Businesses ask court for flexibility to determine employee drug policies
Employers need flexibility to craft drug policies necessary to preserve safety and accountability, says Colorado Civil Justice League in a brief field today with Colorado Supreme Court.
Read CCJL’s Brief HERE.
Coats v. Dish Network is a highly-scrutinized case that tests the limits of Colorado’s Amendment 20 which legalized “medical marijuana” under state law. Plaintiff Brandon Coats, a quadriplegic who used medical-marijuana, was fired by Dish Network after he failed a drug test, violating the employer’s policy that prohibited marijuana use.
Colorado’s lawful off-duty activity statute (LODAS) prohibits employers from terminating an employee for “engaging in any lawful activity” off the job. Read more
No man’s life, liberty or property are safe while the legislature is in session – Mark Twain
Now Coloradans can breath easily for a few months as this year’s Legislature caused little damage but also produced little progress.
On the litigation front, thanks to a bipartisan coalition in the Colorado Senate, trial lawyers were forced to trim their sails – so businesses and consumers faced fewer threats of jackpot justice interfering with consumer choice.
The limited good news emanating from the legislature also passed on a bipartisan basis as two bills offering protections against litigation passed unanimously. Read more
A bill aimed at easing the litigation logjam that has stifled construction of multi-family owner-occupied housing died on Monday – not because it was voted down, but because of procedural maneuvers by Senate President Morgan Carroll (D-Aurora).
Senate Bill 220, sponsored by Sen. Jessie Ulibarri (D-Adams County) and Sen. Mark Scheffel (R-Parker), passed the Senate State Affairs Committee on Monday, but with just three days left in the legislative session, the bill needed to pass to the full Senate on the same day. That became virtually impossible when Carroll, a trial lawyer, used her authority as senate president to needlessly assign the bill to two committees – meaning both committees would also need to act on the bill on the same day and then pass it to the full Senate. Read more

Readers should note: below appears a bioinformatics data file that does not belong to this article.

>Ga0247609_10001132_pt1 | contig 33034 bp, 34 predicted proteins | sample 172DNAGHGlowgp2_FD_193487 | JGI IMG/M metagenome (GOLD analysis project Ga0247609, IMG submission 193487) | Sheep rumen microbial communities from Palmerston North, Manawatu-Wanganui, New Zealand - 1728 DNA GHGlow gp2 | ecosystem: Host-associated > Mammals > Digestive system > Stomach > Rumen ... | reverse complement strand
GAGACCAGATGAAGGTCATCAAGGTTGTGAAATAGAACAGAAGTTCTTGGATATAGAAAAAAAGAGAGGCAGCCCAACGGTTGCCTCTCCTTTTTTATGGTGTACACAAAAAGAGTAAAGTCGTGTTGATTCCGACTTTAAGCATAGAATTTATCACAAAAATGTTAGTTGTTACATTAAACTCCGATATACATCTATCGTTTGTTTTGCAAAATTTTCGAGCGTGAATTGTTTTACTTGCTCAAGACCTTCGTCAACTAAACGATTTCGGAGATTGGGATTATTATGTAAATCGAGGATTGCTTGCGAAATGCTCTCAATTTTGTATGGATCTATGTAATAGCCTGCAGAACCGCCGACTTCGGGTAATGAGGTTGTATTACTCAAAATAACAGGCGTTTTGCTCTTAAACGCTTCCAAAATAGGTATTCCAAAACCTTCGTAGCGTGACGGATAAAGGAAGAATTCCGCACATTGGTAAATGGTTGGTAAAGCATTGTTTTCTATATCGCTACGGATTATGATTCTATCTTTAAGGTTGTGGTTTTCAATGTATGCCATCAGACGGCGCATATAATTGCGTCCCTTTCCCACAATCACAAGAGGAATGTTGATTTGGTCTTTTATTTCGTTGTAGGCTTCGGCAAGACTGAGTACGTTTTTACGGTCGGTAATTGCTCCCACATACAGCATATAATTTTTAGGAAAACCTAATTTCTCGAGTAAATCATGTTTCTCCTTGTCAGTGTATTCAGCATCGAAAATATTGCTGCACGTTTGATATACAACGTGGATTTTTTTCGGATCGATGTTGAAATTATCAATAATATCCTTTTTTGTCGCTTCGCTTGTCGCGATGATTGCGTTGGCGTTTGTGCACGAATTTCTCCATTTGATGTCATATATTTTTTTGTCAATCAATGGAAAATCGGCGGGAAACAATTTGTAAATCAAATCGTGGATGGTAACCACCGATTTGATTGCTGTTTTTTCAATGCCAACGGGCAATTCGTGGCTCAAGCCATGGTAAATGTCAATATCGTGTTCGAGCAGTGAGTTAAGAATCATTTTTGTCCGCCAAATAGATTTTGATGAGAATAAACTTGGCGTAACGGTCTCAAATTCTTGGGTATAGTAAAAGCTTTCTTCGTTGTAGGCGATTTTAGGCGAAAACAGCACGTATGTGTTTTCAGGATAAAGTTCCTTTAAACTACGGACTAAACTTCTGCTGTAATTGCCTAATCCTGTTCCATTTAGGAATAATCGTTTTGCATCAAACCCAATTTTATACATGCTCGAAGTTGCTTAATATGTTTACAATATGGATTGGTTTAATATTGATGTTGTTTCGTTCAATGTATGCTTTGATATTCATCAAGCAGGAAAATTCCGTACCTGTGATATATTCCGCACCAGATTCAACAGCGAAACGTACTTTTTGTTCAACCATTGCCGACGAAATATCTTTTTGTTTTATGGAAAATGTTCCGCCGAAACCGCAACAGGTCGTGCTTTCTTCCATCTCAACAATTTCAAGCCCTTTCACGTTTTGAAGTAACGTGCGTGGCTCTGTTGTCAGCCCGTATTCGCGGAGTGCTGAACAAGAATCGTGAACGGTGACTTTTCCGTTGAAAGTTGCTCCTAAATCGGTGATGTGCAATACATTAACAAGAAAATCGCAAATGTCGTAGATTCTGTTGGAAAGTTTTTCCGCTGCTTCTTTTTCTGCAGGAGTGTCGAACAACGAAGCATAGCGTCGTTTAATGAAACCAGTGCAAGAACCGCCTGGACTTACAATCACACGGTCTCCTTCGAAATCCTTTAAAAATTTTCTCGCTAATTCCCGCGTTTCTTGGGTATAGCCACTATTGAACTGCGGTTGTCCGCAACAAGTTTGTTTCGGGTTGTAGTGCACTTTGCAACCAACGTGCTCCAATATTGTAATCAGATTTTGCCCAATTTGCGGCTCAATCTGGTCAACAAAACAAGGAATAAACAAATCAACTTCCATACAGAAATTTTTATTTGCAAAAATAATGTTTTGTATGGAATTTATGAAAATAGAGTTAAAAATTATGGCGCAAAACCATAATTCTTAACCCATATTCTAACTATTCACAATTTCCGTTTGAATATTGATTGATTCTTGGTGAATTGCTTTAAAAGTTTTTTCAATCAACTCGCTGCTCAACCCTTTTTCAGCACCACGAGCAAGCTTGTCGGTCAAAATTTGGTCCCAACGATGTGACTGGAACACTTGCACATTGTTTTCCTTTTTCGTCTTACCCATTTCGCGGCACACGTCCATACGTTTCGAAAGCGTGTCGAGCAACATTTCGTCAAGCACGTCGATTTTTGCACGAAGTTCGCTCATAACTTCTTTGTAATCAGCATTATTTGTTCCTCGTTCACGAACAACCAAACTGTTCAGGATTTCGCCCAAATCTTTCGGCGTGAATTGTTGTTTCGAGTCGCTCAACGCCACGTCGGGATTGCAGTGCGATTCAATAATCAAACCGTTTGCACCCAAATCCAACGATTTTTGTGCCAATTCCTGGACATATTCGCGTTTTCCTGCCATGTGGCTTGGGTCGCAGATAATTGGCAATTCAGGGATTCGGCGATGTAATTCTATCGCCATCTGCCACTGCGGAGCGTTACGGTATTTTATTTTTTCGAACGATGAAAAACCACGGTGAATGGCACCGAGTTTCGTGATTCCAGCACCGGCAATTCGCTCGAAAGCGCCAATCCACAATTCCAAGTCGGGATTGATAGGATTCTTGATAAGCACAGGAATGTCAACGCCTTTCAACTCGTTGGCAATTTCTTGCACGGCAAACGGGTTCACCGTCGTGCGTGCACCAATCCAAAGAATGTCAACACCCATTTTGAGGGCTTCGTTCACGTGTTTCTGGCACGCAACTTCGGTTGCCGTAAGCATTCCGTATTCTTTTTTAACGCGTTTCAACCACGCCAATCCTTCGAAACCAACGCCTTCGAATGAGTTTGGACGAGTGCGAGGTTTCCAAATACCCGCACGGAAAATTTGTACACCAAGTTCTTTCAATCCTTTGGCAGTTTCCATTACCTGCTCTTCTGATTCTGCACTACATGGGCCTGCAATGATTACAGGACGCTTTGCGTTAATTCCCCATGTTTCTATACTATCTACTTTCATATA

With just three days to go in this year’s legislative session, the long-awaited, frequently-rumored bill aimed at easing the litigation logjam that has halted construction of owner-occupied multi-family housing in Colorado gets its first hearing today.
Senate Bill 219 by Sen. Jessie Ulibarri (D-Adams County) and Sen. Mark Scheffel (R-Parker) attempts to resolve construction defects in a housing development through a much more inclusive process that requires participation and approval by a majority of homeowners. Today, a small minority of owners, under the influence of a smooth-talking plaintiffs lawyer, can effectively put a cloud of litigation over the homes of countless other families by filing a lawsuit that subsequently makes selling or buying other units next to impossible.
Let’s give credit to Ulibarri: although he probably introduces more bills likely to generate litigation than any other legislator, he is generally reasonable and willing to consider other, less adversarial means of resolving a problem that he’s identified. Ulibarri sunk his teeth into this issue and came up with this bill. In fact, he apparently came up with this bill more than a month ago, but got sidetracked by struggles with legislative leadership whose priority seems to be protecting the pockets of the aforementioned smooth-talking plaintiffs lawyers rather than resolving a problem that vexes homeowners, as well as homebuilders. After all, and this may come as news to legislative leadership, would-be homebuyers need homebuilders in order to have homes they can buy. Read more
Thanks to a bipartisan group of common-sense legislators, small businesses will have a chance to fix violations that impair access to people with disabilities under Senate Bill 118, which attempts to harmonize Colorado disability law with the federal Americans with Disabilities Act. Businesses that fix an accessibility problem within 30 days after a complaint is filed are entitled to a 50 percent reduction in fines that are imposed by the bill.
The bipartisan amendment to SB 118 includes a prohibition on “stacking” damages so that a business cannot be subjected to an additional fine for each day the violation exists and ensures that all defenses available under federal law are likewise available under state law. The bill now moves to the House for consideration.
In other legislative action: Read more
Procrastinators are working overtime at the State Capitol with just over two weeks left in the legislative session. Four new bills with potential bearing on Colorado’s litigation climate have been introduced, and with another which had been idling in its original committee since January has finally moved forward.